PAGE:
The High Cost Of Eating Disorders

By Victoria Kim 03/08/18

A recent essay brought to light the financial burden shouldered by people battling eating disorders.

close up of woman hiding her face behind us dollar money fan

There’s a hidden cost to living with eating disorders. Aside from the detriment to one’s health, as well as the mental burden, there’s also the financial cost of continuing this cycle.

“The high cost of eating disorders has long gone ignored, but can include a whole range of expenses including binge foods, laxatives, diet teas or pills, clothes of different sizes (as a result of weight fluctuations), gym memberships, or memberships to dieting groups,” writes Sophie Jackson in a recent essay in The Independent

“The endless cycle of buying food I knew I didn’t need or want, making myself ill, running out of money and doing it all over again felt like something I would never escape,” she continued. “The financial burden only heightened my stress, thereby encouraging the disordered behaviors that I unwillingly used to cope with stress in the first place.”

The racking up of debt and reckless spending is a common trait among people with bulimia in particular, explained one eating disorder expert. “There tends to be an impulsivity that goes hand-in-hand with bulimia,” said Melainie Rogers, founder and CEO of Balance eating disorder treatment center in New York, according to Market Watch.

And the cost of treatment is another thing—for people who can afford it. Rogers explained that one month of treatment can reach $20,000 at Balance, a price tag she said is typical for New York.

Sunday (March 4) marked the end of National Eating Disorders Awareness Week. According to the National Eating Disorder Association (NEDA), 30 million Americans live with eating disorders, defined by the National Institute of Mental Health as “serious and often fatal illnesses that cause severe disturbances to a person’s eating behaviors.”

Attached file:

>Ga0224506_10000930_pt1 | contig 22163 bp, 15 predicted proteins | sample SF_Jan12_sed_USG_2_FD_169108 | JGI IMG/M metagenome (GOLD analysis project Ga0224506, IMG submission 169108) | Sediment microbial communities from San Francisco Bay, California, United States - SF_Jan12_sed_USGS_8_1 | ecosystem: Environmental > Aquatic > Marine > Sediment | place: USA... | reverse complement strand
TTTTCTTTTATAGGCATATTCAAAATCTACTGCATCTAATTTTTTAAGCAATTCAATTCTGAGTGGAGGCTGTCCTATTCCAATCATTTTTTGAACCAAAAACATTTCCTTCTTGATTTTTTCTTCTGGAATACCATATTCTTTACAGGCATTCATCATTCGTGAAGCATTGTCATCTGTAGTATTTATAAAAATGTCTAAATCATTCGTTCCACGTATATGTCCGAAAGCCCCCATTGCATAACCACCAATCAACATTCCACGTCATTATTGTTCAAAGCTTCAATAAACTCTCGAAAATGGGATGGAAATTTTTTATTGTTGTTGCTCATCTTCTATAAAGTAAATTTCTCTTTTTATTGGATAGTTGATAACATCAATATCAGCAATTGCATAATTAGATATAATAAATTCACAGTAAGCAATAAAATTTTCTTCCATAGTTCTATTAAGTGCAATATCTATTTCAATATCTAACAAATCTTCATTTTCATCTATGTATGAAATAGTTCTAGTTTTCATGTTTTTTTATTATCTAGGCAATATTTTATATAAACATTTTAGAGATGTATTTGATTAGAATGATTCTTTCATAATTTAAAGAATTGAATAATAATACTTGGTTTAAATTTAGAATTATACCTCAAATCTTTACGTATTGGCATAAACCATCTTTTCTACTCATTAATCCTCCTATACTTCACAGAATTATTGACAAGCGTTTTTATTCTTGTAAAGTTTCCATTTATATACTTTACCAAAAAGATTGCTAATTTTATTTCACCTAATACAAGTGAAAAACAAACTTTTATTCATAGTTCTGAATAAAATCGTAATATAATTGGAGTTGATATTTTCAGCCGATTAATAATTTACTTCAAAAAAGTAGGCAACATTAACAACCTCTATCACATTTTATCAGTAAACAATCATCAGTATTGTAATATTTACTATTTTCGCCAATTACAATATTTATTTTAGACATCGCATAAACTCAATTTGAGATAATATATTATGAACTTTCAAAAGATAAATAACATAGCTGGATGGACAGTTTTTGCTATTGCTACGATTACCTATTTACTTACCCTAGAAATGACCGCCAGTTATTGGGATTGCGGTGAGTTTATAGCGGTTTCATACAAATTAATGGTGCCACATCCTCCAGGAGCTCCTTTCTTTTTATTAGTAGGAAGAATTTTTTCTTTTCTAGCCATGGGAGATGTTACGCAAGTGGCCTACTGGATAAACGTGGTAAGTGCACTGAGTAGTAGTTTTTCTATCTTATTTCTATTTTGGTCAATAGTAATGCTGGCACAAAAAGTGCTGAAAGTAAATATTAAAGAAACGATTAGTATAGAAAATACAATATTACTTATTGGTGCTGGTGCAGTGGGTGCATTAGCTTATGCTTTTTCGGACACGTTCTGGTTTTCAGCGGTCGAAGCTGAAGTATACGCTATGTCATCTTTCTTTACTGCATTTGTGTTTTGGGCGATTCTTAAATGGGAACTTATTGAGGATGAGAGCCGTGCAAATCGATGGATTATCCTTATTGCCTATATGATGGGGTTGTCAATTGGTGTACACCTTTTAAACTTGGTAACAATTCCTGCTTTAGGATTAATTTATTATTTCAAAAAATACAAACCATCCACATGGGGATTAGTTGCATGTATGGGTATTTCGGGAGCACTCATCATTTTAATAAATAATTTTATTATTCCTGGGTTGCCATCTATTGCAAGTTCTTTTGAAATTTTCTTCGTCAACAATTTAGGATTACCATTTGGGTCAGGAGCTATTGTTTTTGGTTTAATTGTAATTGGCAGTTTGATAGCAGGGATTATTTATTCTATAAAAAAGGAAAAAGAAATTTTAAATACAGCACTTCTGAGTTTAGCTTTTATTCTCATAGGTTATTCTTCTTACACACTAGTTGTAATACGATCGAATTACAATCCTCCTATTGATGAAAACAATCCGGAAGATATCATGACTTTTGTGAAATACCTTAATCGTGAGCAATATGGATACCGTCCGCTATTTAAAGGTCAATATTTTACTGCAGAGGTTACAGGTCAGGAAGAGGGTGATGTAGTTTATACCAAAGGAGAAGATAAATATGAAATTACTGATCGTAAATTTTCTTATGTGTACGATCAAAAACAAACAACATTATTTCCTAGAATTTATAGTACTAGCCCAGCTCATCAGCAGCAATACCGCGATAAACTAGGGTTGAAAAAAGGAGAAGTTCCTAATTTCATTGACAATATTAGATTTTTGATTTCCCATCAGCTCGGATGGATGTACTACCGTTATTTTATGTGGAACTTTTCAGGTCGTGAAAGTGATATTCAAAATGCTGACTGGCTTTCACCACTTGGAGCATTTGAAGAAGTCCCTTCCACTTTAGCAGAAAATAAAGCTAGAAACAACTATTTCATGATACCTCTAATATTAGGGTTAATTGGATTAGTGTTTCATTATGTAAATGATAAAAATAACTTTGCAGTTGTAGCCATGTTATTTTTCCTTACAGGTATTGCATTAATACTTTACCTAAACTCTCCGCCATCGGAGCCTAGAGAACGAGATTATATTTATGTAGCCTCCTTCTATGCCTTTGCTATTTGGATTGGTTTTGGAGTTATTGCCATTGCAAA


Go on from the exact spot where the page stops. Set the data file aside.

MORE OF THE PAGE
At their worst, eating disorders like anorexia and bulimia can cause thinning of the bones, damage to vital organs, infertility, and death. Anorexia nervosa has the highest mortality rate of any mental health disorder.

Some free ED resources include the NEDA helpline (800-931-2237), and Project Heal, which offers financial support for people who need treatment for eating disorders.

With more awareness, and the rejection of traditional/unrealistic beauty standards, more are beginning to speak up about overcoming unhealthy body image, like pop star Demi Lovato and Riverdale actress Camila Mendes.

In February, Mendes announced that she’s “done dieting” after revealing last October that she has long struggled with eating disorders.

“I’m done believing in the idea that there’s a thinner, happier version of me on the other side of all the tireless effort,” she said.

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Victoria is interested in anything that has to do with how mind-altering substances impact society. Find Victoria on LinkedIn or Tumblr